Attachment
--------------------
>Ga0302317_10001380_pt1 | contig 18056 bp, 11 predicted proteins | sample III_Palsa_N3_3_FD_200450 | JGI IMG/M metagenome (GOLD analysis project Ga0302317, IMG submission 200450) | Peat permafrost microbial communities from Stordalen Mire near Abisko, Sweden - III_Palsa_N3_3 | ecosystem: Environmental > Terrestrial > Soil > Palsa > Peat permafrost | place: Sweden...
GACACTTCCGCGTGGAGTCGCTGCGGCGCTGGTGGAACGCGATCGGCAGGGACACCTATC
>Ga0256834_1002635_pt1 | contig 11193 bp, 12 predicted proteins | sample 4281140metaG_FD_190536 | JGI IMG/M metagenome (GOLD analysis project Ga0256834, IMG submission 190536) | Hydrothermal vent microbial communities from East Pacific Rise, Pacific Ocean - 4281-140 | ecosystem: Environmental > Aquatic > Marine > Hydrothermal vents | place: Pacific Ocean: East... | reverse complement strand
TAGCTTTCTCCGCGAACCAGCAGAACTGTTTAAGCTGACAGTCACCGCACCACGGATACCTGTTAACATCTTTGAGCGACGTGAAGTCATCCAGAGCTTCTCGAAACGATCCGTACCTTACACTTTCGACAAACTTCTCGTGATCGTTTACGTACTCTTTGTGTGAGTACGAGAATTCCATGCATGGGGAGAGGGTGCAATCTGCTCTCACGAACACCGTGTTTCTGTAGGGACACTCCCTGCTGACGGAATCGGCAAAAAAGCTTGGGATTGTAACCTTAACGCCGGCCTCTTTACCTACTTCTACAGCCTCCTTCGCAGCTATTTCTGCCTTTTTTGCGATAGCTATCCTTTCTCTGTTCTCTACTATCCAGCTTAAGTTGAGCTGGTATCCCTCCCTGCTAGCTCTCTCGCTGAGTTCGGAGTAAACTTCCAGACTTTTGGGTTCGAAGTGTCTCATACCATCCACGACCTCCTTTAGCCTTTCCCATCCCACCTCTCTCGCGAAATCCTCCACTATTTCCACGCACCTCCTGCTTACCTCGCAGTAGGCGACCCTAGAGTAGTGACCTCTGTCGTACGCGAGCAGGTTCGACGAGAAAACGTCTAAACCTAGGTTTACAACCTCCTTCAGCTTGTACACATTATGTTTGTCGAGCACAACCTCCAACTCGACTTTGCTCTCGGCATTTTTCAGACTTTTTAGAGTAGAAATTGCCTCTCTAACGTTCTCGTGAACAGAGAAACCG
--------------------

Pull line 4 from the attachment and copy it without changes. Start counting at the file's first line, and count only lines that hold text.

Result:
TAGCTTTCTCCGCGAACCAGCAGAACTGTTTAAGCTGACAGTCACCGCACCACGGATACCTGTTAACATCTTTGAGCGACGTGAAGTCATCCAGAGCTTCTCGAAACGATCCGTACCTTACACTTTCGACAAACTTCTCGTGATCGTTTACGTACTCTTTGTGTGAGTACGAGAATTCCATGCATGGGGAGAGGGTGCAATCTGCTCTCACGAACACCGTGTTTCTGTAGGGACACTCCCTGCTGACGGAATCGGCAAAAAAGCTTGGGATTGTAACCTTAACGCCGGCCTCTTTACCTACTTCTACAGCCTCCTTCGCAGCTATTTCTGCCTTTTTTGCGATAGCTATCCTTTCTCTGTTCTCTACTATCCAGCTTAAGTTGAGCTGGTATCCCTCCCTGCTAGCTCTCTCGCTGAGTTCGGAGTAAACTTCCAGACTTTTGGGTTCGAAGTGTCTCATACCATCCACGACCTCCTTTAGCCTTTCCCATCCCACCTCTCTCGCGAAATCCTCCACTATTTCCACGCACCTCCTGCTTACCTCGCAGTAGGCGACCCTAGAGTAGTGACCTCTGTCGTACGCGAGCAGGTTCGACGAGAAAACGTCTAAACCTAGGTTTACAACCTCCTTCAGCTTGTACACATTATGTTTGTCGAGCACAACCTCCAACTCGACTTTGCTCTCGGCATTTTTCAGACTTTTTAGAGTAGAAATTGCCTCTCTAACGTTCTCGTGAACAGAGAAACCG